Henry Haden, ’25, the president of the College Republicans, said that the Redoubt is also advancing civil discourse on campus. Recently, he said they funded a diversity, equity, and inclusion debate involving the College Republicans and Democrats.

“I think it would take a lot for another alumni organization to kind of reach their level now,” Haden said.

Though Not Unmindful is not recruiting students in the same way, Green said students are welcome in the group. “They have the biggest stake in the future of the university,” she said.

Green said that Lee’s inclusion in the name is detrimental for the university’s future.

Green said that she formed Not Unmindful a week after George Floyd’s death in 2020. Rideout said that the Redoubt hopes to expand commemoration of Lee through expanding Founders’ Day celebrations on Lee’s birthday. The Board of Trustees eliminated Founders’ Day, instituted after Lee’s death, in 2021.

Last Founders’ Day, Robertson said the Redoubt held two events in Rockbridge County that involved students.

“The whole idea is to reach out to the students and reinforce with them the long-standing institutions that have been a part of Washington and Lee,” Robertson said.

The Redoubt isn’t the only conservative organization trying to sway Washington and Lee’s campus.

Jeff Southmayd, a former member of the Redoubt’s board, launched the nonprofit Southmayd Center for American Ideals. Southmayd, in an April op-ed for the Spectator, said the organization “promotes free speech, civil dialogue, and intellectual diversity throughout Washington and Lee University,” as well as advocating for Lee’s preservation.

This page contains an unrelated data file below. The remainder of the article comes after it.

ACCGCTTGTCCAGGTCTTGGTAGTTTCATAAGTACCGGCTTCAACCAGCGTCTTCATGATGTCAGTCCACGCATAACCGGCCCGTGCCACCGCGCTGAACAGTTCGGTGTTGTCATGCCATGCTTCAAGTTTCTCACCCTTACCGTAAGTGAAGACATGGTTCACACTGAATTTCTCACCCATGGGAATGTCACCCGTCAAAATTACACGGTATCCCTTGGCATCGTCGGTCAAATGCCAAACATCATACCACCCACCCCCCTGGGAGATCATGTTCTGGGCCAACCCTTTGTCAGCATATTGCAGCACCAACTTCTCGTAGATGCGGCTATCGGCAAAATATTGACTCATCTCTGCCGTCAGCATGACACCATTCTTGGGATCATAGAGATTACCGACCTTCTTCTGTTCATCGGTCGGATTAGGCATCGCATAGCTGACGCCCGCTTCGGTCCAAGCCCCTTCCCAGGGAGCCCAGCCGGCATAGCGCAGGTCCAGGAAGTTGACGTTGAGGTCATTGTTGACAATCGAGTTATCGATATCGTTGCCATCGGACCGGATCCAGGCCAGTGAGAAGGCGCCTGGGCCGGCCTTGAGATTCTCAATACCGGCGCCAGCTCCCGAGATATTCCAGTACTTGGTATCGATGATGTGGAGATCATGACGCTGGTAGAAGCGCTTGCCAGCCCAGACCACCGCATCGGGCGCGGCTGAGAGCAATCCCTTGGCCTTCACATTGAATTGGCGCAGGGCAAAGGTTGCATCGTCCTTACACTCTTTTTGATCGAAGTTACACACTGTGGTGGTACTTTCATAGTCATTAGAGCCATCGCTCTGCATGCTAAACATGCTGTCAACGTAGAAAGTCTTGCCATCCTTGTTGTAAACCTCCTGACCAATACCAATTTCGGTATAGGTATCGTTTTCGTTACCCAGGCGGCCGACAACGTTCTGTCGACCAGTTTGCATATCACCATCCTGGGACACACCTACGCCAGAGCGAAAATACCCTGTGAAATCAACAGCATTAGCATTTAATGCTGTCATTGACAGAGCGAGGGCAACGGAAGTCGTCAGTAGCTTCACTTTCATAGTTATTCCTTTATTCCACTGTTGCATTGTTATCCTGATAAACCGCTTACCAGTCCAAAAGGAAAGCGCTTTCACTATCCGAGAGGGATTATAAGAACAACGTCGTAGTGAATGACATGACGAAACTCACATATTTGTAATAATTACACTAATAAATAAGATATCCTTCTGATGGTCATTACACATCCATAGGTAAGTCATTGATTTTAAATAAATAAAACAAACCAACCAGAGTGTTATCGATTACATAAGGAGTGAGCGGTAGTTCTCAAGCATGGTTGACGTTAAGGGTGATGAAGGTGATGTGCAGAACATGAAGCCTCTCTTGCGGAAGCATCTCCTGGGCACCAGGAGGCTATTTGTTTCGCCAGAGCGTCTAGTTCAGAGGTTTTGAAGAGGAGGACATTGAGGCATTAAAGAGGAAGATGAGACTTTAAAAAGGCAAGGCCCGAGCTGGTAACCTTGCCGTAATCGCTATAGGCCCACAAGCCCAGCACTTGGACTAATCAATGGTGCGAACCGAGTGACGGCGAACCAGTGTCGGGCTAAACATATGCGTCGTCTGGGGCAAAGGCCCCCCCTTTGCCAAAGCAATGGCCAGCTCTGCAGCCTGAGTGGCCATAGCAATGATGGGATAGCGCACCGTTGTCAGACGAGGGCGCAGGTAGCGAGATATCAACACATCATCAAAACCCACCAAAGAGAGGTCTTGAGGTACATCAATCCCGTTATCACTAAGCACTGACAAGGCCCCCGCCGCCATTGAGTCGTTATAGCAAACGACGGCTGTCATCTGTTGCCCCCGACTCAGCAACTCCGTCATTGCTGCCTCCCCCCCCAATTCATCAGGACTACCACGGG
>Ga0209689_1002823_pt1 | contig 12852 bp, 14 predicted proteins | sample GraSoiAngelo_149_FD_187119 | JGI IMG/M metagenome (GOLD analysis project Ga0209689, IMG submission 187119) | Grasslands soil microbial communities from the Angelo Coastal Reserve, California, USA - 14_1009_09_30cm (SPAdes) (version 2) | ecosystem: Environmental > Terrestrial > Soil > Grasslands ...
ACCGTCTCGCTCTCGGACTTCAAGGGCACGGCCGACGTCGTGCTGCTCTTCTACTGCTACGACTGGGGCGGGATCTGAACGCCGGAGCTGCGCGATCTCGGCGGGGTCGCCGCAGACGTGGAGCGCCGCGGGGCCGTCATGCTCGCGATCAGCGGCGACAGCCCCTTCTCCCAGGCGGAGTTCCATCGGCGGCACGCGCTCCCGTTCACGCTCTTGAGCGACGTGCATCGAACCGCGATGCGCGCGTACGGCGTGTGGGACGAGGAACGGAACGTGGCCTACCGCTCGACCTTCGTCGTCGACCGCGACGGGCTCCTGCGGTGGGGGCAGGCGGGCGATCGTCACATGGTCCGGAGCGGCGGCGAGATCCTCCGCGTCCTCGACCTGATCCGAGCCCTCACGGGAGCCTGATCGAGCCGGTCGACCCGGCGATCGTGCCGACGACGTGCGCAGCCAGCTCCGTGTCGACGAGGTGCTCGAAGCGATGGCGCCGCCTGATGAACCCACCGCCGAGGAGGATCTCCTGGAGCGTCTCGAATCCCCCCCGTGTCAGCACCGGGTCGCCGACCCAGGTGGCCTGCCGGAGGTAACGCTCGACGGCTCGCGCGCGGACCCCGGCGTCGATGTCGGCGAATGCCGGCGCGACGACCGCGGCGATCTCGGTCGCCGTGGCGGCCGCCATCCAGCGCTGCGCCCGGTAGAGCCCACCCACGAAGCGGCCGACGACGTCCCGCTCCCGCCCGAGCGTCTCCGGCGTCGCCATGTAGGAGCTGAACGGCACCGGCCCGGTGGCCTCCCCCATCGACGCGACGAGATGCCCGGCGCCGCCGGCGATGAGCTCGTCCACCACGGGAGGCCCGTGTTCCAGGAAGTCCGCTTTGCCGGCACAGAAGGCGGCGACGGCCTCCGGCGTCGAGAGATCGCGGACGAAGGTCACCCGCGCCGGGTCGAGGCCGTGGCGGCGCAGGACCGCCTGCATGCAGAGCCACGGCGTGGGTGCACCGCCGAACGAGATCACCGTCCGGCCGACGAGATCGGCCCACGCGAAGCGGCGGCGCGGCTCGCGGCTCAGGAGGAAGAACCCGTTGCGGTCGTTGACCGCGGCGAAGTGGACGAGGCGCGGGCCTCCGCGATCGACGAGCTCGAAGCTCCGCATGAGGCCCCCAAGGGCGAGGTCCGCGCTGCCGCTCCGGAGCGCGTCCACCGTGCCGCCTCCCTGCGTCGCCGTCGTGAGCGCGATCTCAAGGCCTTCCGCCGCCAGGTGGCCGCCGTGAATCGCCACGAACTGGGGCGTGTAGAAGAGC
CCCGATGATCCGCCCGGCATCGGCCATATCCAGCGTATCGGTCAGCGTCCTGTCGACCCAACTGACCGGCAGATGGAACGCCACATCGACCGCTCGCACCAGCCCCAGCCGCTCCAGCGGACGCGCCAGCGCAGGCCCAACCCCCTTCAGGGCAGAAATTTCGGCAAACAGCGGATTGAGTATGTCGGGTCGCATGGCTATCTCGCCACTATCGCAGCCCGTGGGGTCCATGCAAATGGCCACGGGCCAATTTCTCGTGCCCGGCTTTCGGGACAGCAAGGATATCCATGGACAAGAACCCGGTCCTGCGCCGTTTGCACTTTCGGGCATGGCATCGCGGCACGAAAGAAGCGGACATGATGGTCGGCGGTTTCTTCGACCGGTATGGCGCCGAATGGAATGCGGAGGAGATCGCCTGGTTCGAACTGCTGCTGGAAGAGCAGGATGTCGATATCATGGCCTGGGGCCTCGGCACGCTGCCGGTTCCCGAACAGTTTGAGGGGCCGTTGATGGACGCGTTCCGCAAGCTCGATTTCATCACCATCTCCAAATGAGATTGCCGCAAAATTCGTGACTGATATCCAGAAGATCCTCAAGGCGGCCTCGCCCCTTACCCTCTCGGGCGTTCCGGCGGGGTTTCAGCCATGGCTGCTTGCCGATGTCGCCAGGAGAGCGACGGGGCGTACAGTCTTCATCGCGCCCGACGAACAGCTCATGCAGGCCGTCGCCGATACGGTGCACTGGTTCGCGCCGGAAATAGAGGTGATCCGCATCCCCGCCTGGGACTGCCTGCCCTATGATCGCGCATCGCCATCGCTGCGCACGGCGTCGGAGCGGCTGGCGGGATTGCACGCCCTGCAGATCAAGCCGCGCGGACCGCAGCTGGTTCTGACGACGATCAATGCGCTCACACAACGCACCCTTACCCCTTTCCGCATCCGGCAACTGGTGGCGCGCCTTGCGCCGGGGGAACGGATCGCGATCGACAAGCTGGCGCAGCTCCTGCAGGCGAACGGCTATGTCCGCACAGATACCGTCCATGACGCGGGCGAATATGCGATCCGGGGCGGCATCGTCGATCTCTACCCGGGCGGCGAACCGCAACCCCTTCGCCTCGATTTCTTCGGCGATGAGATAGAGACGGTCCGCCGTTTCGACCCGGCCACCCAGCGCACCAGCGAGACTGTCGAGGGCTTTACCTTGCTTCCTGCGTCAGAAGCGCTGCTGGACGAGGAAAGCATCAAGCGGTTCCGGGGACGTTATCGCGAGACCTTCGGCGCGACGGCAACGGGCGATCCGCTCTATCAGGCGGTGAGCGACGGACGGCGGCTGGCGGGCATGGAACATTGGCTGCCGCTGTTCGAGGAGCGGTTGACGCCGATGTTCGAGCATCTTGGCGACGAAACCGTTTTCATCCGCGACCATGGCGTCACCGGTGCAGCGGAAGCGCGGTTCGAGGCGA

The Southmayd Center was a key sponsor of Lex Fest, a spring concert hosted on May 3 by the Generals Activities Board.

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  • T

    Timothy C TruxellMay 17, 2024 at 12:57 pm

    There’s a big different in ’73, or ’91 in my case, and 2024.

    Reply
  • J

    Jim FernaldMay 14, 2024 at 6:15 pm

    Excellent story. Well written and balanced. I’m curious, is Betsy Green an alum? For the life of me, I have never understood why people who hate Lee come to the school in the first place!
    Jim Fernald ’73.

    Reply
    • A

      Alex Christensen, Class of 1998May 17, 2024 at 12:44 pm

      Betsy Green is an alum. I don’t know if she had a particular opinion about Lee before attending W&L. Have you ever considered that learning more about Lee as a W&L student, in or outside of class, could lead many to have a more negative opinion of him?

      Reply
    • B

      Betsy GreenMay 17, 2024 at 6:36 pm

      I’m class of ’97. And I’m proud to say that my worldview has grown and expanded since then

      Reply